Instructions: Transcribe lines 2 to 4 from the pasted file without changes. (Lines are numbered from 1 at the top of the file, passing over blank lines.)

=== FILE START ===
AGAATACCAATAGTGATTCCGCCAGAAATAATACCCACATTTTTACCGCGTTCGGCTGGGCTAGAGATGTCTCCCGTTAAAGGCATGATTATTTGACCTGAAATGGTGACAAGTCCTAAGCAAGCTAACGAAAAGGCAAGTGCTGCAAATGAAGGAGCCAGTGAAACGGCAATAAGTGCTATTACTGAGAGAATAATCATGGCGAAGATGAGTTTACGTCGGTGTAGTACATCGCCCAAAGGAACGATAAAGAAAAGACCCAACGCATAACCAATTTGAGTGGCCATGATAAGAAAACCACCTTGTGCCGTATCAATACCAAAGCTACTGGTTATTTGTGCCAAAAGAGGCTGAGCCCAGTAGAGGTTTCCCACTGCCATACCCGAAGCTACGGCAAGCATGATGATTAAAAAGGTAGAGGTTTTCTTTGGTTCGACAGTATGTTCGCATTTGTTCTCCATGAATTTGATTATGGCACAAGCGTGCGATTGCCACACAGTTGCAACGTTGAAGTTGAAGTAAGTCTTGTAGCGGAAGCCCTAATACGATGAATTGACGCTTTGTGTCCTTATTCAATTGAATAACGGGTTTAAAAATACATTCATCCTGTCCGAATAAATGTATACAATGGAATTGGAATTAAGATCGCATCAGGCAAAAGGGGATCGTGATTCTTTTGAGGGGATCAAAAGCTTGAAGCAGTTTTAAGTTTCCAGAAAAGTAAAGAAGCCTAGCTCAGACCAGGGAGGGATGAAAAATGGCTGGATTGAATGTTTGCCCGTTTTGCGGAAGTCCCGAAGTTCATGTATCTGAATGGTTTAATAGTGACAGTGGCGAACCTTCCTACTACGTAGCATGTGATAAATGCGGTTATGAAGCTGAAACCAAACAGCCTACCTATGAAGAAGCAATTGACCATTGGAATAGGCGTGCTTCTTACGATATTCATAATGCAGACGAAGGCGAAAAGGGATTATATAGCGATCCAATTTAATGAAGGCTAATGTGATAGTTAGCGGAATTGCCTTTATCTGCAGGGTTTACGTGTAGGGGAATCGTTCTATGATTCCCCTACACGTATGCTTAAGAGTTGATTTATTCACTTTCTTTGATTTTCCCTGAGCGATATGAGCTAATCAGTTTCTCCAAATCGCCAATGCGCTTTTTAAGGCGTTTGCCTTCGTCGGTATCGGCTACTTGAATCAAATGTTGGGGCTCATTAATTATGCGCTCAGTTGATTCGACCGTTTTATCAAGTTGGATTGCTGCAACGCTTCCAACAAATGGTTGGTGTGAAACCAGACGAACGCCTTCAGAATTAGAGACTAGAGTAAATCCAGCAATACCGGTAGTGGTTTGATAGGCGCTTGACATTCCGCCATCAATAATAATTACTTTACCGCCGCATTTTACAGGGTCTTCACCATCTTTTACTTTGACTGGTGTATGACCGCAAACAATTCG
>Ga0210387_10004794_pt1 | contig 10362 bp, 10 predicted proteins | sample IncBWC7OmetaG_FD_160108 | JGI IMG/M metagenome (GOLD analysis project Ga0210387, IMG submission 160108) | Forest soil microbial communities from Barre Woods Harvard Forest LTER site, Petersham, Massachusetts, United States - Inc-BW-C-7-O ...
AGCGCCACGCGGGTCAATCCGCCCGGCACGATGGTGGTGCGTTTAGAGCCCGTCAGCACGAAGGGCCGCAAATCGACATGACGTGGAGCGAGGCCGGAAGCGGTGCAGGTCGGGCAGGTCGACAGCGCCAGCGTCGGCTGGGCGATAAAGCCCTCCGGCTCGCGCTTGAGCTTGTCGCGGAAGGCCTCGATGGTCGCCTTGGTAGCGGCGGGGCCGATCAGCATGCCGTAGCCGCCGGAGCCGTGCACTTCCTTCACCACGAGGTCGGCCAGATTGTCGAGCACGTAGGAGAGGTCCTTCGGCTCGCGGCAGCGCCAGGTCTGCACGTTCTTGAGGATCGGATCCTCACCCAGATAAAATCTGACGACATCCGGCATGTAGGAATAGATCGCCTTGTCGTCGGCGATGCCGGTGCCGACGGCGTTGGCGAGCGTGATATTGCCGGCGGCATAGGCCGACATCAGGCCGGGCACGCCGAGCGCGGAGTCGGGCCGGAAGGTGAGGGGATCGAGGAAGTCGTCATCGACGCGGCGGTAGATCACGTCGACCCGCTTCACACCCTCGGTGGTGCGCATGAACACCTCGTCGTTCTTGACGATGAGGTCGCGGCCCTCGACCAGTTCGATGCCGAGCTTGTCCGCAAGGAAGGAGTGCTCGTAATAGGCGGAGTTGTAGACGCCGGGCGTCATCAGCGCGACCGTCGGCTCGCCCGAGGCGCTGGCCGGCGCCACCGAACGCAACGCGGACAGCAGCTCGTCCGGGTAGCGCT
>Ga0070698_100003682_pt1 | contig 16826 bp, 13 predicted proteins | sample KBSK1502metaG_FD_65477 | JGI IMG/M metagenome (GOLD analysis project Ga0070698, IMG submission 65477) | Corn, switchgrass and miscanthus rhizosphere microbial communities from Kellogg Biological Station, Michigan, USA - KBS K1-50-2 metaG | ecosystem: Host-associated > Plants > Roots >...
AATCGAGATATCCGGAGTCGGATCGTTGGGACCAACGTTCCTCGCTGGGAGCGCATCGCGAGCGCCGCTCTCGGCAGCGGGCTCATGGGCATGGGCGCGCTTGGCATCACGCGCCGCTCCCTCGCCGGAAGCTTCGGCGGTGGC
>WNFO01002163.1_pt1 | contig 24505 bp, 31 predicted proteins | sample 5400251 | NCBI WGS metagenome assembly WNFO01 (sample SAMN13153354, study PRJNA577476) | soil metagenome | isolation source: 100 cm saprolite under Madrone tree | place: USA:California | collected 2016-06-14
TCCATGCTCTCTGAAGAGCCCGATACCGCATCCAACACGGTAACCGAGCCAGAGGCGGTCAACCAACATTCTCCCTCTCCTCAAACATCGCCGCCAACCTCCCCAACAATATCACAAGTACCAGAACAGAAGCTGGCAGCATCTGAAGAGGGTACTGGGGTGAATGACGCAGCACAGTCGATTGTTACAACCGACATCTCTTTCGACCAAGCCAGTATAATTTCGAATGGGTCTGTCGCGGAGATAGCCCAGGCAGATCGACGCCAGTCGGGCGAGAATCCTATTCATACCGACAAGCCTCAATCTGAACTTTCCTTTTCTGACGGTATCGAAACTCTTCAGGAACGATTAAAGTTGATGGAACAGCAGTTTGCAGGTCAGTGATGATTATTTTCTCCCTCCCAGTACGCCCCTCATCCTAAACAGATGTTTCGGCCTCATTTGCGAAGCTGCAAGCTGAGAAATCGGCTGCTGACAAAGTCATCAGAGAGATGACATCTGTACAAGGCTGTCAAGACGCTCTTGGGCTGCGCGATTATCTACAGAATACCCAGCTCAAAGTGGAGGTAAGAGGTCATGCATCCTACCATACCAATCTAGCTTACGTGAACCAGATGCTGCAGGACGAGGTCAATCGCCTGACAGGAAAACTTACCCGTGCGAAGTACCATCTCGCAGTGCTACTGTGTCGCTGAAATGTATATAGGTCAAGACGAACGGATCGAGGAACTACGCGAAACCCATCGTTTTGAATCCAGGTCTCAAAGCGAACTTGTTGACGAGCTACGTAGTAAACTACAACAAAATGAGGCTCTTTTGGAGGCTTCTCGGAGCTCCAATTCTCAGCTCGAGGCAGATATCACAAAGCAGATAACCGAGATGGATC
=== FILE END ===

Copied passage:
>Ga0210387_10004794_pt1 | contig 10362 bp, 10 predicted proteins | sample IncBWC7OmetaG_FD_160108 | JGI IMG/M metagenome (GOLD analysis project Ga0210387, IMG submission 160108) | Forest soil microbial communities from Barre Woods Harvard Forest LTER site, Petersham, Massachusetts, United States - Inc-BW-C-7-O ...
AGCGCCACGCGGGTCAATCCGCCCGGCACGATGGTGGTGCGTTTAGAGCCCGTCAGCACGAAGGGCCGCAAATCGACATGACGTGGAGCGAGGCCGGAAGCGGTGCAGGTCGGGCAGGTCGACAGCGCCAGCGTCGGCTGGGCGATAAAGCCCTCCGGCTCGCGCTTGAGCTTGTCGCGGAAGGCCTCGATGGTCGCCTTGGTAGCGGCGGGGCCGATCAGCATGCCGTAGCCGCCGGAGCCGTGCACTTCCTTCACCACGAGGTCGGCCAGATTGTCGAGCACGTAGGAGAGGTCCTTCGGCTCGCGGCAGCGCCAGGTCTGCACGTTCTTGAGGATCGGATCCTCACCCAGATAAAATCTGACGACATCCGGCATGTAGGAATAGATCGCCTTGTCGTCGGCGATGCCGGTGCCGACGGCGTTGGCGAGCGTGATATTGCCGGCGGCATAGGCCGACATCAGGCCGGGCACGCCGAGCGCGGAGTCGGGCCGGAAGGTGAGGGGATCGAGGAAGTCGTCATCGACGCGGCGGTAGATCACGTCGACCCGCTTCACACCCTCGGTGGTGCGCATGAACACCTCGTCGTTCTTGACGATGAGGTCGCGGCCCTCGACCAGTTCGATGCCGAGCTTGTCCGCAAGGAAGGAGTGCTCGTAATAGGCGGAGTTGTAGACGCCGGGCGTCATCAGCGCGACCGTCGGCTCGCCCGAGGCGCTGGCCGGCGCCACCGAACGCAACGCGGACAGCAGCTCGTCCGGGTAGCGCT
>Ga0070698_100003682_pt1 | contig 16826 bp, 13 predicted proteins | sample KBSK1502metaG_FD_65477 | JGI IMG/M metagenome (GOLD analysis project Ga0070698, IMG submission 65477) | Corn, switchgrass and miscanthus rhizosphere microbial communities from Kellogg Biological Station, Michigan, USA - KBS K1-50-2 metaG | ecosystem: Host-associated > Plants > Roots >...